Members commented on the “pretty blue flowered weed” by the sidewalk leading to the chapel. I said, “Borage. Borage. That’s an herb I planted and cultivated on purpose.” The herb is now 3 feet tall and bursting with blue and pink flowers. We all eat them whenever we are talking on the sidewalk. The flower has a light cucumber flavor and can be used on salads. Borage is growing in many different sunny places. I hope it will seed itself in the future.

 

Dill? I scattered dill all over the yard, without digging in a single seed. Now I have several dill plants 5 feet tall. The seed heads form a halo of seed in slowly changing colors. The aroma is very pleasant. Beneficial insects love dill and its cousin, Queen Ann’s Lace.

 

My careless sowing technique, often criticized but rarely equaled, is like the Sower and the Seed parable in Mark 4 or Matthew 13. True, much of it is lost, but the results more than make up for the losses. Ministers often feel like failures, because they see so much effort seeming to accomplish nothing. But the parable of the Sower says that this is a false presumption. Every baptism, every communion, every sermon and Bible lesson is a casting of the seed. The Word has the power of the Holy Spirit to grow and bear fruit. Some is lost, some is scorched, and some is matted flat, but the work of sowing goes on and the Gospel grows in the hearts of believers.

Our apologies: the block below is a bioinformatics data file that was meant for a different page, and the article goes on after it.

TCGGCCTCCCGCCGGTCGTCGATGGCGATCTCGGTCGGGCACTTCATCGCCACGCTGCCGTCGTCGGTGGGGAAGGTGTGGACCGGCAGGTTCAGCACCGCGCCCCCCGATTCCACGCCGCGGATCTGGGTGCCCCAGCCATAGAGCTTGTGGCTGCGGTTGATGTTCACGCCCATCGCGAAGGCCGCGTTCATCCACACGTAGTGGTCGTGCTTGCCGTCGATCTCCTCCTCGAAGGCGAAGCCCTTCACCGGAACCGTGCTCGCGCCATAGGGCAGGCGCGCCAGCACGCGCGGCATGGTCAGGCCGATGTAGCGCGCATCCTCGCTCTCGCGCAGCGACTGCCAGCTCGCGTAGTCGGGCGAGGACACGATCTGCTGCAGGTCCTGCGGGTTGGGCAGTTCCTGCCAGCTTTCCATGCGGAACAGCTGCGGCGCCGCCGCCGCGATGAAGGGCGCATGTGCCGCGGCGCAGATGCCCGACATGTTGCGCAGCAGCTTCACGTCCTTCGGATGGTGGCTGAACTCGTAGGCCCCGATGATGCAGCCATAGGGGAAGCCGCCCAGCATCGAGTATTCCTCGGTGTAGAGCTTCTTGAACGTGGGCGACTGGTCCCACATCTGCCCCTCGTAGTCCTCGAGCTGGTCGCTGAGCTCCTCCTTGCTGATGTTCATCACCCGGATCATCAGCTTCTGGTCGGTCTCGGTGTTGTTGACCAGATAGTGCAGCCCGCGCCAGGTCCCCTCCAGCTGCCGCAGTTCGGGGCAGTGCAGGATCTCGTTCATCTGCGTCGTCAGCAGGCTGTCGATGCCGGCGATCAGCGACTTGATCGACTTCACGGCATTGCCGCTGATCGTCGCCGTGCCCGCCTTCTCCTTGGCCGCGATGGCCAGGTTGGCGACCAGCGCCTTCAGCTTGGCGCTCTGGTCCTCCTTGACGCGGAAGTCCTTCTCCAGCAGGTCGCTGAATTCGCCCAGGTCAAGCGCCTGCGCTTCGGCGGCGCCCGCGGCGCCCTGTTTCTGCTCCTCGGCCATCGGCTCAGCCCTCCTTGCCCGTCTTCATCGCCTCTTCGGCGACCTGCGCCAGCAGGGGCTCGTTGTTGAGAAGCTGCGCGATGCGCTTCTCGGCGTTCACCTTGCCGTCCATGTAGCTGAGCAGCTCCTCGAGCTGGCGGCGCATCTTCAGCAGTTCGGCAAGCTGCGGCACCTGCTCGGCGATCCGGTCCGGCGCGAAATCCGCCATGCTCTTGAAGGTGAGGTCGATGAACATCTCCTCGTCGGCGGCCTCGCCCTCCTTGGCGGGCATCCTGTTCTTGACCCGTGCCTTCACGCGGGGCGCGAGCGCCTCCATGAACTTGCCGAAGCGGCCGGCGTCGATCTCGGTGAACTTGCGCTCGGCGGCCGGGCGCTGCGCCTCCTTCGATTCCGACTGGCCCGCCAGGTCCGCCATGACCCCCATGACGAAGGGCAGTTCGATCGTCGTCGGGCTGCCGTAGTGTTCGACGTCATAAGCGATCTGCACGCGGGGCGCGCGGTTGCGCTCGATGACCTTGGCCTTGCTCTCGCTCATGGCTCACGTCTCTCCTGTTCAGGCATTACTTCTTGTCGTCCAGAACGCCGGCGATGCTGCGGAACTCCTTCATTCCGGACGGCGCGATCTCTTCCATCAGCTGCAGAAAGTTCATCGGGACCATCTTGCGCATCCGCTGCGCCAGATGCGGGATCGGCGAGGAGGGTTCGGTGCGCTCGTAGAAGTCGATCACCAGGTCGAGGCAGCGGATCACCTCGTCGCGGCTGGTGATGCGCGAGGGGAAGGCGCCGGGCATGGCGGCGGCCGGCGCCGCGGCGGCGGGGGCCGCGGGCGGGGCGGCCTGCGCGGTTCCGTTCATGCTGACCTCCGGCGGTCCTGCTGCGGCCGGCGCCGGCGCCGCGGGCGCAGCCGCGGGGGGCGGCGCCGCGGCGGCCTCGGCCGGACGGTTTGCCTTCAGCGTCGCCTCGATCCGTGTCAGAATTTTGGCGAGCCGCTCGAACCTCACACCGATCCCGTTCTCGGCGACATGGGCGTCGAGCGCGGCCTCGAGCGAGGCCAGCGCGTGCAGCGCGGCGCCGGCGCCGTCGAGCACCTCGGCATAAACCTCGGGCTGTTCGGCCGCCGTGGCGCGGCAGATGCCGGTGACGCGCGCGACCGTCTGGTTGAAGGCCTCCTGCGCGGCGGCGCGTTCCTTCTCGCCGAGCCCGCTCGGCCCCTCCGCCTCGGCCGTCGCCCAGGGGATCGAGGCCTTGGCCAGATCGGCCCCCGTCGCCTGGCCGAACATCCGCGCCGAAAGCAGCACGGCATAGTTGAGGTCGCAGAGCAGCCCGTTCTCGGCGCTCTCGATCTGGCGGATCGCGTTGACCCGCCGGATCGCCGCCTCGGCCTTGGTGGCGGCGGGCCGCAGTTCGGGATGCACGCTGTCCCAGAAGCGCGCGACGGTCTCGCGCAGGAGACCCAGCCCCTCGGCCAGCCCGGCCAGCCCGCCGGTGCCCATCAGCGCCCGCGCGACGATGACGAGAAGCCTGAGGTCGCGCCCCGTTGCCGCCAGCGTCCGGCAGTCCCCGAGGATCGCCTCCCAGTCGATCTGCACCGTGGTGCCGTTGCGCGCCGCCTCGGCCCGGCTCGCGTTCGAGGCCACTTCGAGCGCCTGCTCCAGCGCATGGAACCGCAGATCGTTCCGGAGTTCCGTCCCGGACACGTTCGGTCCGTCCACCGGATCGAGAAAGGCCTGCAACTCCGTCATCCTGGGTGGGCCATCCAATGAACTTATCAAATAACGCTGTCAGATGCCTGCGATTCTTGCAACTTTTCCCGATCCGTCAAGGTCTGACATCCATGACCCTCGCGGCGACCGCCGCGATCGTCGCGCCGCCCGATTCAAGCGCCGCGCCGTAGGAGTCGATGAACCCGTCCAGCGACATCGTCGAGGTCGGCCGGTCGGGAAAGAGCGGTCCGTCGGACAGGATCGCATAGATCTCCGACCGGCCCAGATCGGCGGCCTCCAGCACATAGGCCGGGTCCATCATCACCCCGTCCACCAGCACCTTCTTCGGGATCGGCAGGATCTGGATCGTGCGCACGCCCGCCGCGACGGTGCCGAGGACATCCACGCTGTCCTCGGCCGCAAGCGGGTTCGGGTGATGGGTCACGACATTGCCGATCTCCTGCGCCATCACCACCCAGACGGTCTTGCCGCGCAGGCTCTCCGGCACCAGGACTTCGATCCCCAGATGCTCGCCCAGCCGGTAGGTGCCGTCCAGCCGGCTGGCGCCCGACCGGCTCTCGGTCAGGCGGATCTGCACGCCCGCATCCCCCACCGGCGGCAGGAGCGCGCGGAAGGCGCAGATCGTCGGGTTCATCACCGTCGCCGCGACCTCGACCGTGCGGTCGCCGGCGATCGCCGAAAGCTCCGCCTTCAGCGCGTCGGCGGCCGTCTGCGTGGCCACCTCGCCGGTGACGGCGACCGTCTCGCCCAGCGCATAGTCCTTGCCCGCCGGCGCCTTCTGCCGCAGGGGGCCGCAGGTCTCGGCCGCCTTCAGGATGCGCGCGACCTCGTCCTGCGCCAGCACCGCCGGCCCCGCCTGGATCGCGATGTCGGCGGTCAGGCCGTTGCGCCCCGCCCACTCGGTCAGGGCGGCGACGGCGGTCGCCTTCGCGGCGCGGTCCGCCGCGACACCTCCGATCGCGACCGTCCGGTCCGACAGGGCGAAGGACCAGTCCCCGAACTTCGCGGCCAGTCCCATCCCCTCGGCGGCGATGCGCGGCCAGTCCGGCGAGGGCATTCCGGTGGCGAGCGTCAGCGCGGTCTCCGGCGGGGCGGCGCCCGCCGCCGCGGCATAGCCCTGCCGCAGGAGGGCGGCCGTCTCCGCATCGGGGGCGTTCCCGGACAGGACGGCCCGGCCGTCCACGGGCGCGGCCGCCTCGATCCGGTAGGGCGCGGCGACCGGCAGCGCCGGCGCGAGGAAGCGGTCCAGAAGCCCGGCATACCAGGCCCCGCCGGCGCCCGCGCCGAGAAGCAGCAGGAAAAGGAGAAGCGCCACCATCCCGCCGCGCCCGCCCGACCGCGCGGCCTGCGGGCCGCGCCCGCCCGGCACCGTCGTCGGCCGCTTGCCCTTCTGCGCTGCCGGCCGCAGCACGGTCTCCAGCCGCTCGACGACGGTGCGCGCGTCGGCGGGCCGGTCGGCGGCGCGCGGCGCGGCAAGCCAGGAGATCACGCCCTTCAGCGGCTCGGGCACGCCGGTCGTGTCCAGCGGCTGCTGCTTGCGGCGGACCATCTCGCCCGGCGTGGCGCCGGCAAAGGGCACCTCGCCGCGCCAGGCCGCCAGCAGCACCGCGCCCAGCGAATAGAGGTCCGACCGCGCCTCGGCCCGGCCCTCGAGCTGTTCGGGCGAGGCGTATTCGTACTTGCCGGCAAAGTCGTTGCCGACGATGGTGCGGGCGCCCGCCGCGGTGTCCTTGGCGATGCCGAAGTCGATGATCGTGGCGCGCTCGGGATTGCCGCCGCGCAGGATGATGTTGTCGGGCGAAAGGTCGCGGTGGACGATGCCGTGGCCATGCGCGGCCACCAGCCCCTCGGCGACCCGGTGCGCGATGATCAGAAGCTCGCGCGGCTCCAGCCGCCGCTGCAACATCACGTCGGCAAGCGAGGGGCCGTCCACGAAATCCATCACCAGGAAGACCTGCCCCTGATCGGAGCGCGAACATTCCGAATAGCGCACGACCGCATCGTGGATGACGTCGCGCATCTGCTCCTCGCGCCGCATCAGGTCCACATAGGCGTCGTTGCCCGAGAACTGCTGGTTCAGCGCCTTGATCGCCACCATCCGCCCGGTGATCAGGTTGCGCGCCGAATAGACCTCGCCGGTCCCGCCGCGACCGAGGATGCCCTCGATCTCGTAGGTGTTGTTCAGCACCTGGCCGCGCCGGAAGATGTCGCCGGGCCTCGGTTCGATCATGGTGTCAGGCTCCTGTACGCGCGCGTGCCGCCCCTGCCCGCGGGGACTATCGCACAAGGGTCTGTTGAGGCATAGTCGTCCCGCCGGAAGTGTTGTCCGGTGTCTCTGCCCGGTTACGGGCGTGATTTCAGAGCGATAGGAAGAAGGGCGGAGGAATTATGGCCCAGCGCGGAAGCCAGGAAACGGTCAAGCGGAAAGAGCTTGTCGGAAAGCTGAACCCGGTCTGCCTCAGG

This little congregation began with the baptism of one baby, Joseph, who is now two years old. Other babies have been baptized as well, little Emma Rose only a short time ago. Every pastor should look upon baptized babies with great satisfaction. What can we say? Look at what I have done? Not at all. Look at what God has done, first in the creation of life, second in the new creation by water and the Word.

 

The congregation and the family are similar to a garden. We nurture what God has given us. The more we see results, the more we realize how God does it all. We have the satisfaction of taking part in His daily miracles.